Jean has seen a number of positive changes in SAAC throughout her four years as a student athlete and SAAC member. These changes include more students coming to meetings, involvement from coaches, and getting the club to be more open. The word is being spread by Jean that, “Even if your coach didn’t tell you to come, even if you’re not a freshman or a captain, it’s open to everyone,” you can also bring friends who aren’t student athletes because, “everyone is welcome here.” 

Student athletes have a positive reaction to SAAC’s efforts. Jennifer Pace, a senior and one of the captains of the softball team agreed it’s a great way to network and make new friends. She went on to say, “In the end you’re supporting the Athletic Department and giving back, and I feel that’s really important especially as D3 players.” Jennifer went to SAAC’s first meeting two weeks ago and described it as a general meeting. Items discussed include the potluck, can donations, getting support for sports from other athletes and how to get non-student athletes involved.

Sophomore Devika Prashad is a new member who joined because it seemed like a great way to represent athlete’s and have them all become “one big team.” She added that “It’s a great way to get involved with the community and services provided at John Jay.”

SAAC’s second meeting on October 5th was even more successful than the first one. According to Corey Berg, Assistant Athletics Director for Academic Success, Compliance, and Eligibility, attendance at the second meeting was doubled from the first meeting. Corey, along with her coworkers Gabby and Tony, as well as the Executive Board really want to help change the perception of SAAC. She also said that not only does the club strengthen the relationship between student athletes but it “strengthens our bond with the College and also gets others at John Jay more interested in what we’re doing on/in the court, field, range, and pool.” The club has their meetings and events planned out for this semester and hopes to collaborate with other groups on campus, making for an exciting and successful year for SAAC.

The next few meetings are scheduled for October 19th, November 2 and November 19th in Haaren Hall in room 431 during community hour.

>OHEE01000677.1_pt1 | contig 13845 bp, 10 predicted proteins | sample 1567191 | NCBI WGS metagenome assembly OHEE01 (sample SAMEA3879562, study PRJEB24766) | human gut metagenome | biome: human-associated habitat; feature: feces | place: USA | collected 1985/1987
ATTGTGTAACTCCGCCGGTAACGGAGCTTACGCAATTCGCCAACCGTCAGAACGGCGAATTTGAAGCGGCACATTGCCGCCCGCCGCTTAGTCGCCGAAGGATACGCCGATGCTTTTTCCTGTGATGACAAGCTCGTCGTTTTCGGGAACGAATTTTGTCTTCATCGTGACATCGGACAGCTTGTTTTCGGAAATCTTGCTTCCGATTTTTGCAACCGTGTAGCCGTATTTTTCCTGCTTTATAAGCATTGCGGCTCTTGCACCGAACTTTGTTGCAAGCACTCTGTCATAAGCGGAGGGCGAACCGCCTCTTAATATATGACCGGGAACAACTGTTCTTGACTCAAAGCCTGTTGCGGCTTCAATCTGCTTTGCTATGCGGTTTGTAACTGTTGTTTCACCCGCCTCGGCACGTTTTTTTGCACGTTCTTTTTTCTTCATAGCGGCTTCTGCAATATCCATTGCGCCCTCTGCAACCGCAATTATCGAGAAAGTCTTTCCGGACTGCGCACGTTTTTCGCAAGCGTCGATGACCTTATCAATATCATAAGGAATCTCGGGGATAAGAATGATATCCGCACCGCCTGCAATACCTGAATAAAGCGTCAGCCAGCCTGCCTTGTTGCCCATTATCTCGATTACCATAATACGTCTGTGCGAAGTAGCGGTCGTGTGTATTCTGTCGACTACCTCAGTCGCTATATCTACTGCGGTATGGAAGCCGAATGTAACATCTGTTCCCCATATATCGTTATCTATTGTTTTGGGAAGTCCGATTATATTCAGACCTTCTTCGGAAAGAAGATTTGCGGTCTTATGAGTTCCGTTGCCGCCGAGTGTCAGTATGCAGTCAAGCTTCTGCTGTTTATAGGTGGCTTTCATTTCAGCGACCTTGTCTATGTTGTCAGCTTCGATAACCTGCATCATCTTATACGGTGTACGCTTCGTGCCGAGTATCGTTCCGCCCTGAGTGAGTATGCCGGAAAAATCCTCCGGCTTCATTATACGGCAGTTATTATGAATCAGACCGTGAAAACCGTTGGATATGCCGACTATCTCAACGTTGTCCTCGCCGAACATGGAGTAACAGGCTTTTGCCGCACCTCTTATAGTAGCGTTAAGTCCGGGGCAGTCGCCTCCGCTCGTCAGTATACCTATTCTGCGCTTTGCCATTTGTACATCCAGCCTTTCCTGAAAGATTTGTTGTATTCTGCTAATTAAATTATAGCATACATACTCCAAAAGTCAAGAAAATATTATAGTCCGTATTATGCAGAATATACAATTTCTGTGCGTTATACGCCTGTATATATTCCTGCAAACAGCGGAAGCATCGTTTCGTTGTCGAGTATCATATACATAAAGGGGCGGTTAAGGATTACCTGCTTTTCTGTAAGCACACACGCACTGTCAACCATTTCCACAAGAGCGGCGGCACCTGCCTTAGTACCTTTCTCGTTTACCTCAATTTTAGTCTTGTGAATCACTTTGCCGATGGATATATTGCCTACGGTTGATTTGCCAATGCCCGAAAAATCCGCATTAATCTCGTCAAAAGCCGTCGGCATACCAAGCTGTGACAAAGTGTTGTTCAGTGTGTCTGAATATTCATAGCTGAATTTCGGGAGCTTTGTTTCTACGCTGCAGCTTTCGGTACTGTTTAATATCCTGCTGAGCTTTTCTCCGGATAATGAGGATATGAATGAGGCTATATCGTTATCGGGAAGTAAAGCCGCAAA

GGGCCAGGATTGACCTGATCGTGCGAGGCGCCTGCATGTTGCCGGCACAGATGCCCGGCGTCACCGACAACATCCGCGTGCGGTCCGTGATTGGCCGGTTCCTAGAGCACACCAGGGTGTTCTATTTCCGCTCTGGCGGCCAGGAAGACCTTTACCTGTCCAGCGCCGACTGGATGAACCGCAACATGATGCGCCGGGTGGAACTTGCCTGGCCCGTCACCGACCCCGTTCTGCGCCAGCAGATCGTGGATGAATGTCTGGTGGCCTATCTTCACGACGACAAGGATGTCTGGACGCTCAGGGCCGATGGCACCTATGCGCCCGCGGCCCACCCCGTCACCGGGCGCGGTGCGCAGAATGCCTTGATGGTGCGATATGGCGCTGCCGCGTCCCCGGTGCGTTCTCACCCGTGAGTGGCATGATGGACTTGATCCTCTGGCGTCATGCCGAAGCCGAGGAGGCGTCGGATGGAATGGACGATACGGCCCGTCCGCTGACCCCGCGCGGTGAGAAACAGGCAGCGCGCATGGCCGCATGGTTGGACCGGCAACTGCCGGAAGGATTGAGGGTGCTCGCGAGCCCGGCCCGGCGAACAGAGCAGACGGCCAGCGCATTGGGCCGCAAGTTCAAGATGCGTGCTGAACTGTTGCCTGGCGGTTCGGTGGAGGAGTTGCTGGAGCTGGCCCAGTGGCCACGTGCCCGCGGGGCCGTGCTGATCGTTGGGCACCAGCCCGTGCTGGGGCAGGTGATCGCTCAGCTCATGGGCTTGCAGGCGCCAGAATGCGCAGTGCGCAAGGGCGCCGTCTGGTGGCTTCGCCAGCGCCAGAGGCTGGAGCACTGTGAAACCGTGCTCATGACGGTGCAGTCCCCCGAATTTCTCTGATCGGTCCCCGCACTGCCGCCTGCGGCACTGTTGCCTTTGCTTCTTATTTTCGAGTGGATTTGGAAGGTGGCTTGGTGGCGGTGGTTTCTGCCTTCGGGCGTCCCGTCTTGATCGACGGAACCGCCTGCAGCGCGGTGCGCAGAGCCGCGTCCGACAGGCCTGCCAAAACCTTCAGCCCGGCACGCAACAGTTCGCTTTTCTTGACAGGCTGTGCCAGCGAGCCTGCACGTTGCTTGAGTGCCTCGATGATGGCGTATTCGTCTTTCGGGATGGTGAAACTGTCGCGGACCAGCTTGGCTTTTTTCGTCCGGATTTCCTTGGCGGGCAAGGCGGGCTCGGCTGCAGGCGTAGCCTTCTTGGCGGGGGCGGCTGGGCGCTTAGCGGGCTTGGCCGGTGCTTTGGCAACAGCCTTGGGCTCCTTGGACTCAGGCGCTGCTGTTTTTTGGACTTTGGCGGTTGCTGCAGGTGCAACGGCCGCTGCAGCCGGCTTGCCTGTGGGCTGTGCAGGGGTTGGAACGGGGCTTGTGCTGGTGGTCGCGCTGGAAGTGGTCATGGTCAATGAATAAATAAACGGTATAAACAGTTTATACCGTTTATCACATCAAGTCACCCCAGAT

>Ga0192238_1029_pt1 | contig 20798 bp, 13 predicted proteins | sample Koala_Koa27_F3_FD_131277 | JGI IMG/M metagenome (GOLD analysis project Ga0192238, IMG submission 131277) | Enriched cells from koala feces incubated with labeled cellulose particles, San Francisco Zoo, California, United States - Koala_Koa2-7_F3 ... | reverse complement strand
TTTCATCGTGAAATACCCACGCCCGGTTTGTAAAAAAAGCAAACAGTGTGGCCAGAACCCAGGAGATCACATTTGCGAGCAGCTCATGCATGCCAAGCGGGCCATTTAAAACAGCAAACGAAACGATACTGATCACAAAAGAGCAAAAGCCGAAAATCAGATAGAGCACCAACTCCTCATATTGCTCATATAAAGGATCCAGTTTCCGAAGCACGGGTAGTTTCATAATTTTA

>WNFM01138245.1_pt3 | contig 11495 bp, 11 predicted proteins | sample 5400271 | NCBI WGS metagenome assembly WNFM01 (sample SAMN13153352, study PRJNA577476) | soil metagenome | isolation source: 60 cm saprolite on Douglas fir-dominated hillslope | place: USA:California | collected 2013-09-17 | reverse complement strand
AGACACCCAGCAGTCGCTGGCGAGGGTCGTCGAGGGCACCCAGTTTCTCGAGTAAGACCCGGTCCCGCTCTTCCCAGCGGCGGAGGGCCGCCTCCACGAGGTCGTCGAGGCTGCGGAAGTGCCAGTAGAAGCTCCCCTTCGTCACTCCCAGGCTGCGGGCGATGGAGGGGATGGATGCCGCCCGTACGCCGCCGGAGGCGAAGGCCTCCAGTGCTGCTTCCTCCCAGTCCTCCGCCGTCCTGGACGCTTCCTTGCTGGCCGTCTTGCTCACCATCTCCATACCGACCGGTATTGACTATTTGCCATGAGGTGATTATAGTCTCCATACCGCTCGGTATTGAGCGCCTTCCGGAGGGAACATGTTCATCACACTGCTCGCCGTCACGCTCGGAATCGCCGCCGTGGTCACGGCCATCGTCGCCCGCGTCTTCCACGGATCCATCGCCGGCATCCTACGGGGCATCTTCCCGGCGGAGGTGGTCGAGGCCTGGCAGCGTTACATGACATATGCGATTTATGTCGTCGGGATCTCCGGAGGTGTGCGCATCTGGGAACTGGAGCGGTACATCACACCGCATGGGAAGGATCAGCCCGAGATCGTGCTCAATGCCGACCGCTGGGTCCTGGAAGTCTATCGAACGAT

Creative, Professional Expression Through E-Portfolio

Image courtesy of Stephanie Calderon

Image courtesy of Stephanie Calderon

By Stephanie Calderon

Everyday, someone is applying for an internship, job or opportunity but, in order to do so, they need to stand out from the crowd; John Jay has begun to introduce a perfect way to stand out to employers–E-portfolio.

E-portfolio can be considered a crossover between Linkedin and Tumblr, giving students the opportunity to be creative with expressing how they have spent their 4 years in college to be qualified for any job they apply for. It can also be used to put together a portfolio for graduate school. “This is a way for students to showcase their achievements, both inside and outside the classroom,” says Daniel Auld, Director of Learning Technologies & Support.

“The point of e-portfolio,” says Auld, “is for students to have a professional website where they can make it according to their personality, and don’t have to be afraid of it coming off as unprofessional, such as tumblr or instagram.”

The program was first offered to only students that had a first year or transfer seminar with a professor that wanted to use e-portfolio. The professors used this to replace Blackboard as a way for students to upload assignments, peer review, and so much more. However, after a fund was given to the program from New York State, it was expanded to all the students within John Jay.

There are many benefits of a student having an e-portfolio. Auld says, “This is the one place to put everything. It allows the student to be able to present themselves to their potential employer or application reviewer for an opportunity in a way that is much more personal than a resume and cover letter.”

An example of this is Magdalena Oropeza, a student here at John Jay whose dream it is to go to Law school. One of the steps to completing this dream is applying to the Ronald H. Brown Law School Prep Program, a competitive law school prep program in which you have to compete between numerous other students for the program. When Oropeza applied for the program, she attached her e-portfolio link, just in case the reviewer wanted to know more about her before the final decision. When Oropeza was called for an interview, the interviewer said “she loved her e-portfolio, and spent 30 minutes on it versus her usual 3 minutes per application.” 

Brenda Almaraz, an e-tern with Student Academic Success Programs, has also used e-portfolio in a way that has helped her throughout her Academic Journey. E-portfolio was introduced to her during her first day of classes her freshman year with LLS Professor Jodie Rory and her English Professor Carmen Kynard. She learned about how e-portfolio could help her. In her English class, she was one of 9 “WebMasters”, which ultimately helped her to learn more about e-portfolio, which led to her falling in love with the work. Once she heard that a position was available to work with students, teaching them about e-portfolio, being a role model with her own portfolio, she knew that it was just something that she had to do. 

“Being an e-tern and having an E-portfolio has helped me with approaching faculty since I’m really shy and embarrassed when talking to more important faculty members,” said Almaraz. “It allows me to create a community with my peers and relate to them in a way that I wasn’t expecting.”